It is unknown whether zoledronic acid (ZA) at clinically relevant doses is active against tumours not located in bone. Mice transgenic for the activated ErbB-2 oncogene were treated with a cumulative number of doses equivalent to that recommended in human beings. A significant increase in tumour-free and overall survival was observed in mice treated with ZA. At clinically compatible concentrations, ZA modulated the mevalonate pathway and affected protein prenylation in both tumour cells and macrophages. A marked reduction in the number of tumour-associated macrophages was paralleled by a significant decrease in tumour vascularization. The local production of vascular endothelial growth factor and interleukin-10 was drastically down-regulated in favour of interferon-γ production. Peritoneal macrophages and tumour-associated macrophages of ZA-treated mice recovered a full M1 antitumoral phenotype, as shown by nuclear translocation of nuclear factor kB, inducible nitric oxide synthase expression and nitric oxide production. These data indicate that clinically achievable doses of ZA inhibit spontaneous mammary cancerogenesis by targeting the local microenvironment, as shown by a decreased tumour vascularization, a reduced number of tumour-associated macrophages and their reverted polarization from M2 to M1 phenotype.
© 2009 The Authors Journal compilation © 2010 Foundation for Cellular and Molecular Medicine/Blackwell Publishing Ltd.
Rich66 is offline   Reply With Quote
Old 12-22-2011, 08:37 PM   #10
anna4969
Senior Member
 
anna4969's Avatar
 
Join Date: Aug 2010
Posts: 69
Re: Zometa in adjuvant for younger women

Rich

Thank you. Very informative. I see my onc in Feb. I am going to give it another whirl to ask for Zometa. Last time he rejected the idea without a bone issue and really didn't think insurance would go for it as my bone density scan was superb. But, hey, I am one year older now and just maybe that bone density is diminishing.

In any event, Happy Holidays to you and your Mom.
anna4969 is offline   Reply With Quote
Old 12-23-2011, 11:52 AM   #11
Rich66
Senior Member
 
Rich66's Avatar
 
Join Date: Feb 2008
Location: South East Wisconsin
Posts: 3,431
Re: Zometa in adjuvant for younger women

Interesting quote
Quote:
I have a hard time understanding why people don't accept the fact that bisphosphonates have an antitumor effect. The problem is that they can't explain it, so they don't want to believe it.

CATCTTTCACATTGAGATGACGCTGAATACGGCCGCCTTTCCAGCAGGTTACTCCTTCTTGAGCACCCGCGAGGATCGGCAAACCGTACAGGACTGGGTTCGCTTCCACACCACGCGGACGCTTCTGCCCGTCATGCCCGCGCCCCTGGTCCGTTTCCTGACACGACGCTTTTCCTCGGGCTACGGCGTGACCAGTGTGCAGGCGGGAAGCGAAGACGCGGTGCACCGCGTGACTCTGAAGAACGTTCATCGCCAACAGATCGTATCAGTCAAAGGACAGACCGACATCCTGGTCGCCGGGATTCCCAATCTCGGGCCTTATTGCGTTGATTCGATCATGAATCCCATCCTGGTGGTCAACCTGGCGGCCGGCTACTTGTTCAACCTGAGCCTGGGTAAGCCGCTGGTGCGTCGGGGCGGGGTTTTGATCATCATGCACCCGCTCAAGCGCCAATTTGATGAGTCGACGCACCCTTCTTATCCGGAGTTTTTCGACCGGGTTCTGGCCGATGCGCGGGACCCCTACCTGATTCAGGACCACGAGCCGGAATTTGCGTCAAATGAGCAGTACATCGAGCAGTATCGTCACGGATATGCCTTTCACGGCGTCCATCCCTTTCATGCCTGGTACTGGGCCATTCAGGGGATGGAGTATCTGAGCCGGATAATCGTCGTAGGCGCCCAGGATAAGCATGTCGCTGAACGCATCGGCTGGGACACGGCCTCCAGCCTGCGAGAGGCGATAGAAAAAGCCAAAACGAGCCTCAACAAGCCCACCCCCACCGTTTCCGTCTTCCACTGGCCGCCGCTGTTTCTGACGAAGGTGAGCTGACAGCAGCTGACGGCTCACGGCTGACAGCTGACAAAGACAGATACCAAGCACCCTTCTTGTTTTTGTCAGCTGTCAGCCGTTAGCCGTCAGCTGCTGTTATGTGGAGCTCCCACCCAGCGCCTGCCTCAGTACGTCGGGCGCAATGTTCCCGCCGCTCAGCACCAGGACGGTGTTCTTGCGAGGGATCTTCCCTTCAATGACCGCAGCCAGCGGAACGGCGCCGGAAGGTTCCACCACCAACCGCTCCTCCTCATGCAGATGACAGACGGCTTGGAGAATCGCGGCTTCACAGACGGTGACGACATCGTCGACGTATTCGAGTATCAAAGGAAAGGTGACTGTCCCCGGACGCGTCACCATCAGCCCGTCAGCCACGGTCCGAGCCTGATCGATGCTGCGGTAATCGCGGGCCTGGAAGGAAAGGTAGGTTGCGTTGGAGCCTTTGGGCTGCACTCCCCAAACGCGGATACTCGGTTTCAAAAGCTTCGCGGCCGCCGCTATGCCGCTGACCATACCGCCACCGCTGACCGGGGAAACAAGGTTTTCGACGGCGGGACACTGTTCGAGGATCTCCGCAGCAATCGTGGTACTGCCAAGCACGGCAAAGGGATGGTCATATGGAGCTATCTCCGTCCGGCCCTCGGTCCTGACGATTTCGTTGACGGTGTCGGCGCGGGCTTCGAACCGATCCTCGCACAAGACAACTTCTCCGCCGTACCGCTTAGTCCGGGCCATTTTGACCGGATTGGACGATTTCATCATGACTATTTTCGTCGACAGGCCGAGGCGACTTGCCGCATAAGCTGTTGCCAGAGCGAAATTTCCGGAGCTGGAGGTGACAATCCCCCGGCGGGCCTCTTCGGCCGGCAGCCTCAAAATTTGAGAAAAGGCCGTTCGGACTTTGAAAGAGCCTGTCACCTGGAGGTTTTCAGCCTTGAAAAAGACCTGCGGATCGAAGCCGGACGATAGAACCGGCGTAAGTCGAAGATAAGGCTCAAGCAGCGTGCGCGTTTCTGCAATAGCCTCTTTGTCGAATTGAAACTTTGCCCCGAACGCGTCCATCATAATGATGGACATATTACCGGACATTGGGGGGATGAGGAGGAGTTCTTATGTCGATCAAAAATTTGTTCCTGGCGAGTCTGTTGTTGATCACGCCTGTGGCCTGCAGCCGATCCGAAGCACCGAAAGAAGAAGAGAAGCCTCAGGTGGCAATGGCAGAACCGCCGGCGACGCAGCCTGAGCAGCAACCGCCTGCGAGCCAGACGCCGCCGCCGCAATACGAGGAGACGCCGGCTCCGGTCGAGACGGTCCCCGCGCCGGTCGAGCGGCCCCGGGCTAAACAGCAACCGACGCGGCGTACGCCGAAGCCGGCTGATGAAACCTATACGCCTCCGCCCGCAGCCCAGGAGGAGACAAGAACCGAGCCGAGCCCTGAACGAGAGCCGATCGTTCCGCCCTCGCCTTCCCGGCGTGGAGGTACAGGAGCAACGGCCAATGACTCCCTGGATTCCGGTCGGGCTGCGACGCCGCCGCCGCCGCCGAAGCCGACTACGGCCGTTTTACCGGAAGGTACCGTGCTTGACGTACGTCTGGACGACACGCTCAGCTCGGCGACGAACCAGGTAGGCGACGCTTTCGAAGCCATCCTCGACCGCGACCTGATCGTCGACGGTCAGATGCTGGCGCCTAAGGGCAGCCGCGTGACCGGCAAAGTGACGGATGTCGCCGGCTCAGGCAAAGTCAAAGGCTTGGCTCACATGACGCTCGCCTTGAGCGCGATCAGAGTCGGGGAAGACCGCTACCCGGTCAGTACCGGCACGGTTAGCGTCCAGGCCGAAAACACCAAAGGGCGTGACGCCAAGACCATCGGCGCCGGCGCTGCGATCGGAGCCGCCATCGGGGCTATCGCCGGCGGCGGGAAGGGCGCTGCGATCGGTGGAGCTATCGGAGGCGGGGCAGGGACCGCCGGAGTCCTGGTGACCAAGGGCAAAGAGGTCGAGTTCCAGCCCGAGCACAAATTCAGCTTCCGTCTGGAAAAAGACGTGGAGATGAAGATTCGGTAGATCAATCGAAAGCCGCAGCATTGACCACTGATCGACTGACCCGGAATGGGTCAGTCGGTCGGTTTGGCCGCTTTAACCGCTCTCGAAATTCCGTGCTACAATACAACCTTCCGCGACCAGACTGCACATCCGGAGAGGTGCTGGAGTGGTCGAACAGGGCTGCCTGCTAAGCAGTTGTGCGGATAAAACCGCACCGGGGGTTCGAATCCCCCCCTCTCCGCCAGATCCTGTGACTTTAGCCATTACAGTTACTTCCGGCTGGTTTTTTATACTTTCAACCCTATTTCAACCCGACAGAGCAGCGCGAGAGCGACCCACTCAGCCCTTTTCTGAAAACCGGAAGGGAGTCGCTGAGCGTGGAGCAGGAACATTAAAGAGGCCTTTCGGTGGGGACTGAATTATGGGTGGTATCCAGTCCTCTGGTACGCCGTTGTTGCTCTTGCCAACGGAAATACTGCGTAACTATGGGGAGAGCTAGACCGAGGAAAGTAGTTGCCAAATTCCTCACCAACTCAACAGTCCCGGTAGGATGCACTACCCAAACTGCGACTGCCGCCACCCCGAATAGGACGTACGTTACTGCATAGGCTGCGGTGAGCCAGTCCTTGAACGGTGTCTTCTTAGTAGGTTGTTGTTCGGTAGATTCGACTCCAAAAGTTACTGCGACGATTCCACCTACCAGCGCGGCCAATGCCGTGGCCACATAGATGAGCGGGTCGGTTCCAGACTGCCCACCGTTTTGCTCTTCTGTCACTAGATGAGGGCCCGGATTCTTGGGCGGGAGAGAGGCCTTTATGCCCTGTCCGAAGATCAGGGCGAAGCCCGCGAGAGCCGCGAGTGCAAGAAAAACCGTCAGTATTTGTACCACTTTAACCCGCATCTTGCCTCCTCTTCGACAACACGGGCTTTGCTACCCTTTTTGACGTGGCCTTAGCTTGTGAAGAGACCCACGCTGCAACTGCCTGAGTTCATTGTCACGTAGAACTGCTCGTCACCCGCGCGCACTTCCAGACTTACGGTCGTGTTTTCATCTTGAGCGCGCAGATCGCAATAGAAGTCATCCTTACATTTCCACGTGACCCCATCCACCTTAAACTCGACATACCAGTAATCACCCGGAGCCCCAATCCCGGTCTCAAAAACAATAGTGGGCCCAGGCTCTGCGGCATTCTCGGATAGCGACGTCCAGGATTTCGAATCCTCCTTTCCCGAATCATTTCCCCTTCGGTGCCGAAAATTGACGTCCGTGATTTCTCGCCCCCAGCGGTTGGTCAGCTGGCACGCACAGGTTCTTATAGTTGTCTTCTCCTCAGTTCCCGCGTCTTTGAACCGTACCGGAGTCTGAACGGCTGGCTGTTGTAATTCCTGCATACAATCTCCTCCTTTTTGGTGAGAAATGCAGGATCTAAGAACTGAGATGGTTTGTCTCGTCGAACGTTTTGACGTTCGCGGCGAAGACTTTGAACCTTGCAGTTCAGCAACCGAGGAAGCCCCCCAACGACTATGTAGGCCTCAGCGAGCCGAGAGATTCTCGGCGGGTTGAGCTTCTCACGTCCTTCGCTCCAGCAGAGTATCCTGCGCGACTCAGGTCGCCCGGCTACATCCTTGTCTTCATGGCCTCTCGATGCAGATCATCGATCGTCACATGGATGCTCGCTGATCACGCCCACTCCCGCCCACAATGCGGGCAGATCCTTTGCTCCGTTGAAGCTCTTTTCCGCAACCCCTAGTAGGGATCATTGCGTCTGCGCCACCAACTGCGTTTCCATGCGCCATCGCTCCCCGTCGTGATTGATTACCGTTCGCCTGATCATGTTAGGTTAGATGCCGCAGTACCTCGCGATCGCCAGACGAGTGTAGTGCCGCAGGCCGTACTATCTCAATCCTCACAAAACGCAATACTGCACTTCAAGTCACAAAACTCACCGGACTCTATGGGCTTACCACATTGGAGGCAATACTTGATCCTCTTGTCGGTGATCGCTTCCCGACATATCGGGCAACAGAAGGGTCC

Rich66 is offline   Reply With Quote
Old 12-23-2011, 04:10 PM   #12
anna4969
Senior Member
 
anna4969's Avatar
 
Join Date: Aug 2010
Posts: 69
Re: Zometa in adjuvant for younger women

It sounds like it is good for er+ women but also appears to work on the bone in a positive manner too. I would wonder what the downfall would be in using it on er- women, or would there even be one.
anna4969 is offline   Reply With Quote
Old 12-24-2011, 11:14 AM   #13
Rich66
Senior Member
 
Rich66's Avatar
 
Join Date: Feb 2008
Location: South East Wisconsin
Posts: 3,431
Re: Zometa in adjuvant for younger women

Looking at the various info above, seems to me the balance tips towards benefit. Downside probably eth usual additional kidney stress and the controversial osteonecrosis of jaw and fracture risk. All relative of course.
Regarding insurance, I think it's good practice to see how much a non-covered treatment actually costs before taking it off the table.
Rich66 is offline   Reply With Quote
Old 12-24-2011, 01:12 PM   #14
anna4969
Senior Member
 
anna4969's Avatar
 
Join Date: Aug 2010
Posts: 69
Re: Zometa in adjuvant for younger women

Rich

Yes, I think you are right in terms of checking the price out. My first hurdle though, to get my onc to prescribe it. He does not necessarily go by the book as he has me still on Herceptin now for an additional 8 months and I am not stage 4, but high risk stage 3, so.....I should certainly address it with him once again . I should get an idea of what an infusion for zometa costs so that if it was not covered, I could brace myself.

thank you for your guidance and being a sounding board for me. Merry Christmas!!
anna4969 is offline   Reply With Quote
Reply

Thread Tools
Display Modes

Posting Rules
You may not post new threads
You may not post replies
You may not post attachments
You may not edit your posts

BB code is On
Smilies are On
[IMG] code is On
HTML code is Off

Forum Jump


All times are GMT -7. The time now is 01:51 PM.


Powered by vBulletin® Version 3.8.7
Copyright ©2000 - 2018, vBulletin Solutions, Inc.
Copyright HER2 Support Group 2007
free webpage hit counter